Historical Analogies, From Wrong to Awful

It's the shoes that make this outfit. (Flickr/Fibonacci Blue)

Here's a little tip for those commenting on public affairs, whether politician, writer, or just someone who finds yourself with a microphone before you. You'll be tempted from time to time to use a historical analogy, comparing present events and controversies to more momentous ones from the past. But there are a few you definitely want to avoid, including the following: I am like Jesus. The people I disagree with are like Nazis. The people I disagree with are like slave owners or segregationists. I or people I like am as oppressed as slaves were, or as Jews in Nazi Germany were. Those comparisons will pop into your head, but do yourself a favor and try to come up with something better. That shouldn't be too hard, should it?

Apparently, it is. Today we saw one of these analogies, and another one that isn't quite so bad but still has some issues. The first was from Robert Benmosche, the CEO of AIG, the company that, you'll recall, kind of destroyed the world economy a few years ago, then was bailed out by the taxpayers. Benmosche complained to the Wall Street Journal that the controversy over whether AIG executives should get bonuses "was intended to stir public anger, to get everybody out there with their pitch forks and their hangman nooses, and all that–sort of like what we did in the Deep South [decades ago]. And I think it was just as bad and just as wrong."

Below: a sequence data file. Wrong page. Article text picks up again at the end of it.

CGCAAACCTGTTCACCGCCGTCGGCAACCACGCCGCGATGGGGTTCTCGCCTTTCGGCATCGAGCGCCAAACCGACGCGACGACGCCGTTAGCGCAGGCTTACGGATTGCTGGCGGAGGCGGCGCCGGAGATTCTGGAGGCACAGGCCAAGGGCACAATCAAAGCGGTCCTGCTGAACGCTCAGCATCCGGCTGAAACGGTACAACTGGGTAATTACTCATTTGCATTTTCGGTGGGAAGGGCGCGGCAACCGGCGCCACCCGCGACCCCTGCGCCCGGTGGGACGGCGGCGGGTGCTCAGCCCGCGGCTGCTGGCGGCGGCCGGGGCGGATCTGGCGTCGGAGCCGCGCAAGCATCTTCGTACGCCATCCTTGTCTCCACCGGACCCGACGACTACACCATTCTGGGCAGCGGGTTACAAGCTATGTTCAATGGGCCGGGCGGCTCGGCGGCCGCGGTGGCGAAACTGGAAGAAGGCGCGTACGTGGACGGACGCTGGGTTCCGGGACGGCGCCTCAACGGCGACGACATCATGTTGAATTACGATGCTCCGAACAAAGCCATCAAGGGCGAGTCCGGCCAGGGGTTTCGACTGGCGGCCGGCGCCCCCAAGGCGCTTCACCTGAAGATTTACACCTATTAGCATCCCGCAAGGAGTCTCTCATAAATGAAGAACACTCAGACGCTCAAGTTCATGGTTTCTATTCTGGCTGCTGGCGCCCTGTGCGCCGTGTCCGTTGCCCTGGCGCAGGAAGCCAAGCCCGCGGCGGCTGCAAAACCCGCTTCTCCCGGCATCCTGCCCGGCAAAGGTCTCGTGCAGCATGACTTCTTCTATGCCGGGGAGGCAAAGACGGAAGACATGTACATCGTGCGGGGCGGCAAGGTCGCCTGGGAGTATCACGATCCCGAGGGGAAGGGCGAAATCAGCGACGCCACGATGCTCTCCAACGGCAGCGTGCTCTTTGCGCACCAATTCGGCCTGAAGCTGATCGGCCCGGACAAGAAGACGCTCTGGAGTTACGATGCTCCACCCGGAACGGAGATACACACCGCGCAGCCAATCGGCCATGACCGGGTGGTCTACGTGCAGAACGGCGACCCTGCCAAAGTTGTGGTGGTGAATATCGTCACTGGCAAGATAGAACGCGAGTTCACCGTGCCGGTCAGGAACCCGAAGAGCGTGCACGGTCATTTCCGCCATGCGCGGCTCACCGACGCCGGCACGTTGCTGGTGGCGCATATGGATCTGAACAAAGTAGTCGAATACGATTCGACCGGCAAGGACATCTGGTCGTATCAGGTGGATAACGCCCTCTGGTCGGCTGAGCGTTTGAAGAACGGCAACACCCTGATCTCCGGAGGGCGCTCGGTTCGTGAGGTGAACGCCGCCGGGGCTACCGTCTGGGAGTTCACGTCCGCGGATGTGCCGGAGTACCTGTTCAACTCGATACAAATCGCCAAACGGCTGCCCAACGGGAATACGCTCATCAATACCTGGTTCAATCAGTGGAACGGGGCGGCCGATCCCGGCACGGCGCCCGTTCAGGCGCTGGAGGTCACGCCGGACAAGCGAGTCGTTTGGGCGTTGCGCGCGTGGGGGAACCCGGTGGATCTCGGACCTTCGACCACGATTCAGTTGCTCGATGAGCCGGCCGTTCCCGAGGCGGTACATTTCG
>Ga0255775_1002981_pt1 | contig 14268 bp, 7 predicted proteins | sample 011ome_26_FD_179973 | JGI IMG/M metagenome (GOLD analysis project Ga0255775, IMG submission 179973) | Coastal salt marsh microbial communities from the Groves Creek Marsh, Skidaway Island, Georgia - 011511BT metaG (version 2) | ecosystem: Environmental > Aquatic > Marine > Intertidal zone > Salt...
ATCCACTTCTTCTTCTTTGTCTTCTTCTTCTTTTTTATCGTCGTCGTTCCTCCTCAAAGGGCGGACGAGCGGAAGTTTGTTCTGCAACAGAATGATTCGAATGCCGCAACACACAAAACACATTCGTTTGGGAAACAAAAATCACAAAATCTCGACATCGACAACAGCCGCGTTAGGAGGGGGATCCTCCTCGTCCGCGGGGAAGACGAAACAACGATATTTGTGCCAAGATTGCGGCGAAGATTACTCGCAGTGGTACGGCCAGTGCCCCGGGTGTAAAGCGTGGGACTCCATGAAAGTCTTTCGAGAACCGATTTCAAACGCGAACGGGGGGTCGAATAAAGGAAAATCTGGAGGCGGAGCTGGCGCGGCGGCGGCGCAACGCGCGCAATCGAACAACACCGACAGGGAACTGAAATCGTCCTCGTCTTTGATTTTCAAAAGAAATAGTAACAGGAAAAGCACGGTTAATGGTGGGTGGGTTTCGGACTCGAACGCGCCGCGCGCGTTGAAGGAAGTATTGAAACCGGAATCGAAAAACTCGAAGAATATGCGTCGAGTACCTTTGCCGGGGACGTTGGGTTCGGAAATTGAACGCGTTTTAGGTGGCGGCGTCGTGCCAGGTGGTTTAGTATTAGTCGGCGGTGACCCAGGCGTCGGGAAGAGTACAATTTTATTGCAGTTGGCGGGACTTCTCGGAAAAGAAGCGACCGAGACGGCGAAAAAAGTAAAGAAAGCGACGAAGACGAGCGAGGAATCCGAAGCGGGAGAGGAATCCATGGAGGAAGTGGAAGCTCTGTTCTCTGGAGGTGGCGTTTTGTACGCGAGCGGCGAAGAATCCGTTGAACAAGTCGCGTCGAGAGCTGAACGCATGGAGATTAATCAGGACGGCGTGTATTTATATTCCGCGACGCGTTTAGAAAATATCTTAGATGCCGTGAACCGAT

Oh dear.

Arcane Senate Rules Will Save the Country (Maybe)

As always, this guy knows exactly what he's doing. (Flickr/Gage Skidmore)

I doubt you're eager to hear a great deal more about the impending government shutdown (if you find yourself interested in it for more than four hours, consult a medical professional immediately), but there's a glimmer of hope today that things may actually turn out OK, at least until we have to fight over the debt ceiling in two weeks. And it's all thanks to absurdly complex Senate procedures, which could allow Republicans to save face while keeping the government from shutting down.

As you may have heard, the House recently passed a continuing resolution (CR) temporarily funding the government so long as the Affordable Care Act is defunded, President Barack Obama publicly renounces any intentions to help people get insurance ever again, and a nine-year-old girl with leukemia is delivered to the House floor so members of the Republican caucus can tell her to her face that she's a loser who should get a job and stop being such a drain on society (well OK, not those last two, but perhaps they'll be passed at a later date). This CR can't pass the Democratic-majority Senate, and sane Republicans know that if the government shuts down, the GOP will get the blame. But they also know they need to make as many pointless, symbolic fist-shaking gestures against Obamacare as they possibly can to forestall challenges from the right. No one understands this better than Senate Minority Leader Mitch McConnell, possibly the savviest politician in Washington, who is getting just such a Tea Party primary challenge in his ongoing re-election race. What to do?

The Real Origin of "Clinton Fatigue"

White House photo by Pete Souza.

This week sees two big articles about the Clintons, one on Hillary in New York magazine, and one on the Clinton Global Initiative (but also about Hillary) in the New Republic. So it isn't too surprising to see Salon's Joan Walsh pen an article titled, "I have Clinton fatigue—and it's not even 2014 yet." I don't have much of a problem with any of the particulars Walsh cites, but since this is likely to be the first of about twelve zillion articles on the phenomenon of "Clinton fatigue" over the next couple of years, it's as good a time as any to point out that there's something problematic about the whole notion.